The symmetry and uniformity appeals to a deep part of me and makes me wonder if I lived another life in this era…
From here, it’s a jaunt over the River Liffey to wander the South Georgian Core area.
The first stop south of the river is one of my favorite places in Dublin, Merrion Square.
Not only are the doors fantastic, but the garden square is an ideal place for a picnic lunch or relaxing stroll.
Just off the square is one of the finest 5 star hotels in Dublin, The Merrion Hotel.
With a Michelin restaurant, landscaped gardens and a spa; staying in this Georgian Hotel is certainly one for the well-being bucket list!
Mount Upper Street
Mount Upper Street meets Merrion Square on the SE corner.
This too is one fantastic street!
The view down the street terminates at St. Stephen’s Church. One of the last Georgian churches built by the Church of Ireland, the copper cupola is striking eye candy.
From here, it’s south to Fitzwilliam Square.
Fitzwilliam Square is the smallest of the 5 Georgian squares in Dublin and perhaps the least touristy.
A central garden surrounded by 4 streets, it has some of the most colorful doors.
Unlike the other squares, the gardens here are not open to the public. Making it a quiet place to stroll on a sunday.
St Stephen’s Green
St. Stephen’s Green is Dublin’s most famous park and Georgian Square.
It has the largest park in the five Georgian Squares and some grand doors to boot!
Be sure to build in some time to explore the park. Peaceful and green, you’ll find it easy to immerse in the natural surroundings.
The facades on the east size are dramatic and quite impressive. Covered with green, they must be simply spectacular in the fall!
There are some lovely fan lights on this side street right off of St. Stephens Green.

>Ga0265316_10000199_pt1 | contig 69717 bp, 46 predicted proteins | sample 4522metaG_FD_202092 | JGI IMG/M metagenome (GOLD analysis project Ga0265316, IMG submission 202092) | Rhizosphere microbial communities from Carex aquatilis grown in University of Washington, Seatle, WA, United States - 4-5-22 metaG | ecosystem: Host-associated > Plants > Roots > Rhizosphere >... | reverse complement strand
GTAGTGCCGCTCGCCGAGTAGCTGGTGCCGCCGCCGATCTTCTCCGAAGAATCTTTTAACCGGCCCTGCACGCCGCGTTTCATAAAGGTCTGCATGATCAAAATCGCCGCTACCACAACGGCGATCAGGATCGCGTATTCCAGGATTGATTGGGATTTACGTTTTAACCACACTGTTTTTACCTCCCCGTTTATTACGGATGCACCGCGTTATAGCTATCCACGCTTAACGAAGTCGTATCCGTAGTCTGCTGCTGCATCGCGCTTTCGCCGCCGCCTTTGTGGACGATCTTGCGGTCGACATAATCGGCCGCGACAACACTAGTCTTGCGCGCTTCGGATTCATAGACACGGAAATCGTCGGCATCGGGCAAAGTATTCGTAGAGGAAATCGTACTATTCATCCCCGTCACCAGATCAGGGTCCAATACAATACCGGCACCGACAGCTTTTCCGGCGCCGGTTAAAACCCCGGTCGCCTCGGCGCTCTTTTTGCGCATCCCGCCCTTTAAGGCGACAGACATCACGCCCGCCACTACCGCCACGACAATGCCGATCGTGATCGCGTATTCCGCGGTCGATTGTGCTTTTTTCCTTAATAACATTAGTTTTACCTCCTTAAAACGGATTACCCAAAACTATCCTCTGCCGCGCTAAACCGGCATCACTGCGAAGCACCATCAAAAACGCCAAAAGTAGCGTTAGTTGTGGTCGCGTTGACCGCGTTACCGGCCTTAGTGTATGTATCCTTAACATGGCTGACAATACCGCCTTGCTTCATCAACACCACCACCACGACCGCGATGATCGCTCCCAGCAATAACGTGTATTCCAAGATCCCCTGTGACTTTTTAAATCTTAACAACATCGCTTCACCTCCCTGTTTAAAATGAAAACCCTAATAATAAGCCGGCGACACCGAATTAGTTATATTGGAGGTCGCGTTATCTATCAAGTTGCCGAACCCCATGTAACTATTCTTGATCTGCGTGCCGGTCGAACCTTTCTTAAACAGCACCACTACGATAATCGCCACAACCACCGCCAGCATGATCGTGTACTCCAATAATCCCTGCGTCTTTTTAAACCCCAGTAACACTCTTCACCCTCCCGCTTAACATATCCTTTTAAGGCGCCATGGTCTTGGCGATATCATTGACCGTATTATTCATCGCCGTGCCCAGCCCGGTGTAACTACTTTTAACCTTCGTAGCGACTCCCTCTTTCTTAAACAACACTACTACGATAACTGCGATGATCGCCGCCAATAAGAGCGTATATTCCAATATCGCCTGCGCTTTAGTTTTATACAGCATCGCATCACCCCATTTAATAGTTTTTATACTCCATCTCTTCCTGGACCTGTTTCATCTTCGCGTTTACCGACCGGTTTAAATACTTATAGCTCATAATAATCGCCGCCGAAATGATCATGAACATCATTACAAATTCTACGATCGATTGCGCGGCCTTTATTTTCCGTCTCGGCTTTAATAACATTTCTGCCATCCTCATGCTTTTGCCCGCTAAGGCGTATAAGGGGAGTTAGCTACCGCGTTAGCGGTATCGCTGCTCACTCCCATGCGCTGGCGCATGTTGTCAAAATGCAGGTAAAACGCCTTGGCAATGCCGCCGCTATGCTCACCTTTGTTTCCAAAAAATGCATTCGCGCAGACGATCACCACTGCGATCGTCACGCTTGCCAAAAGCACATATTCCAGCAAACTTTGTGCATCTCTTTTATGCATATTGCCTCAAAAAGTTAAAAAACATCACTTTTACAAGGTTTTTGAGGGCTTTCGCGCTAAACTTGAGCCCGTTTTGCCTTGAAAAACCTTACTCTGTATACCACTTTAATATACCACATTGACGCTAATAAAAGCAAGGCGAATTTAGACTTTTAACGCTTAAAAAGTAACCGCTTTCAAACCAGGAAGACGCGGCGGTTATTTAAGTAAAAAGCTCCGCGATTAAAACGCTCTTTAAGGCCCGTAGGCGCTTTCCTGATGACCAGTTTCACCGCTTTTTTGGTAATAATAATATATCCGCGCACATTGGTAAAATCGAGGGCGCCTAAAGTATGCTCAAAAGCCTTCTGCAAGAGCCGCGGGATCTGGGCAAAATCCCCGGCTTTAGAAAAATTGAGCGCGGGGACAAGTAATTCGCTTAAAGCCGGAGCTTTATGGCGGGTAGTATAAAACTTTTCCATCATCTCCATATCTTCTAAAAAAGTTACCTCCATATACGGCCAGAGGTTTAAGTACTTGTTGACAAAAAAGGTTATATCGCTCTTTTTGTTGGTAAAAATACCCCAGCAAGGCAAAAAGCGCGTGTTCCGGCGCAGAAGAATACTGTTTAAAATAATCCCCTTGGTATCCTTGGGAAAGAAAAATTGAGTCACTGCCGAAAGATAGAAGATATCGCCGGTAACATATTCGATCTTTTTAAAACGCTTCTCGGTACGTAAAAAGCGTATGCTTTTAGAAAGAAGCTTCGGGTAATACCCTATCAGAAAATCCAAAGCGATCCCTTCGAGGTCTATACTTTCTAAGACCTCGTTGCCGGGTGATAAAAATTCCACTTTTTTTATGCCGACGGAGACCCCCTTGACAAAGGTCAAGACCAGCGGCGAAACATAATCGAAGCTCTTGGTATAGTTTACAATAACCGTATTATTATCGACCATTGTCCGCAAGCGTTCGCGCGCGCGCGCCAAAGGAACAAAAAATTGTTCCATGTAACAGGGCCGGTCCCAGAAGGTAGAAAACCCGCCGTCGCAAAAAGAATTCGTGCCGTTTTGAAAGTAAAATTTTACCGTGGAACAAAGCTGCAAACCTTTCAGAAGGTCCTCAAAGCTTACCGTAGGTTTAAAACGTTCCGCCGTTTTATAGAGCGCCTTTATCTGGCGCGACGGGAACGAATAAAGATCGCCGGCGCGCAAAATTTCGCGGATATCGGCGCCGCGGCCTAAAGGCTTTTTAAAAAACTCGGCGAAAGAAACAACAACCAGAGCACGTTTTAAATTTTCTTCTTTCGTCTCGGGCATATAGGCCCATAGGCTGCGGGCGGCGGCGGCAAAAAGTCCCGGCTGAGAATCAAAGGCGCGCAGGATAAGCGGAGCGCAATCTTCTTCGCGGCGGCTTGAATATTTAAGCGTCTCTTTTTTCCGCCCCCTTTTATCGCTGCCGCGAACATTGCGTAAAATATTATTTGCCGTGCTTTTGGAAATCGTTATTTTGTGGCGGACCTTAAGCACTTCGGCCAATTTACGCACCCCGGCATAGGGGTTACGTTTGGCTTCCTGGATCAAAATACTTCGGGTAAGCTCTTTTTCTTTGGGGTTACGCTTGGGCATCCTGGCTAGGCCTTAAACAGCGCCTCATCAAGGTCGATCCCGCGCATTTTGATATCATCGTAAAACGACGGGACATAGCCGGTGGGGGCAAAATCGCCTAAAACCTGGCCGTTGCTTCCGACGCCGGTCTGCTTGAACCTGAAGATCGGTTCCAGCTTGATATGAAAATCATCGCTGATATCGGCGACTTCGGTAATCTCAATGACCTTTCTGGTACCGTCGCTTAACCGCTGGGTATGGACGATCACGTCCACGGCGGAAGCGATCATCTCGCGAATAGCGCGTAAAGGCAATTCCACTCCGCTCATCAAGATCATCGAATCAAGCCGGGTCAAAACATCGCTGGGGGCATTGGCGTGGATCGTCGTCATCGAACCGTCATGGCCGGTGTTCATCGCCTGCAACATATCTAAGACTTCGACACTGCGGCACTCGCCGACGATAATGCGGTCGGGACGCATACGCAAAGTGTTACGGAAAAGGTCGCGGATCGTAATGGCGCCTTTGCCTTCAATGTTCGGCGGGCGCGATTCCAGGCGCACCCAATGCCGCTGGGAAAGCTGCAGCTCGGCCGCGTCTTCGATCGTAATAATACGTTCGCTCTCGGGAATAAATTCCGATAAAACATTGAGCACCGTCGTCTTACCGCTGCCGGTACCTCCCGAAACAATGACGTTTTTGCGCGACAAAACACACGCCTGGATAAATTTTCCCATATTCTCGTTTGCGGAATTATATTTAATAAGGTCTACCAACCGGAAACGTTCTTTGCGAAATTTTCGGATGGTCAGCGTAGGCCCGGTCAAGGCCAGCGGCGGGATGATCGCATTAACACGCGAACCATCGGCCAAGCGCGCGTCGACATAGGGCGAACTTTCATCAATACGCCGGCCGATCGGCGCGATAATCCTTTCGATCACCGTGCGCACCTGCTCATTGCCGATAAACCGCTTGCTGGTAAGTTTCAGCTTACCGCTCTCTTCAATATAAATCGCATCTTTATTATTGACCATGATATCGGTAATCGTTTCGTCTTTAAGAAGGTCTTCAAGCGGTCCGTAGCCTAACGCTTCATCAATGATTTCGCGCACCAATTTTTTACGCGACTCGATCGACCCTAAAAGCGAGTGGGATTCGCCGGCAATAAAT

A very short street, it leads to another atmospheric side street, Ely Place.
Ely Place has some of the most elegant and well-kept doors in the city.
I wander this area awe-struck by the quiet grace of these Georgian facades.
My walk is coming to an end, as now there’s just enough time to grab a coffee before heading to the airport and back home to Italy.
I can’t think fo a better way to end my self-care week in Ireland, than time spend doing something that makes my heart flutter.
Leaving the city, I am grateful and filled with hope after a wonderful summer break.
More Georgian Architecture
Dublin is full of Georgian grandeur, so if you’re looking to explore some more, here are some options that weren’t a part of this walk.
Henrietta Street is a beautiful Georgian period terrace north of the River Liffey.
It’s also the home of 14 Henrietta Street. This social history museum is the most intact collection of 18th century houses in Dublin.
And worth a visit if you love history or architecture.
I stumbled across this square on my way to Grand Canal Dock area and it was such a happy surprise.
Potted plants and flowers seem to be the order of the day in this little corner of the world. Making it a whimsical and unexpected surprise.
I bet these stoops add some positivity to the neighbor’s day!
Tools for a Mindful Photo Walk
You don’t need much for a photo walk, even capturing images with a SMART phone makes for a lighter and more relaxing experience.
On this walk I didn’t have a wide angle lens for my DSLR, but I did have my IPhone Moment Wide 18mm Lens. It works like a charm when you can’t step back any further because cars are in the way, but still want to capture a building facade. 😉
An ideal backpack for a photo walk is The Brevite Jumper Photo Backpack. This minimal design backpack can carry a DSLR, drone & tripod if needed.
Yet, the best feature is the quick access side zip pocket. It allows you to get to your camera without unzipping the entire bag! Making it super convenient.
I have the pine green color and love the versatility of a camera bag that doesn’t look like a camera bag.
Dublin’s doors are worth a wander in any weather and deserve a spot on your next Dublin itinerary.
A peek into an era gone by, they’ll also brighten today with some color and happiness!
until the next time…
…live well – travel well – be well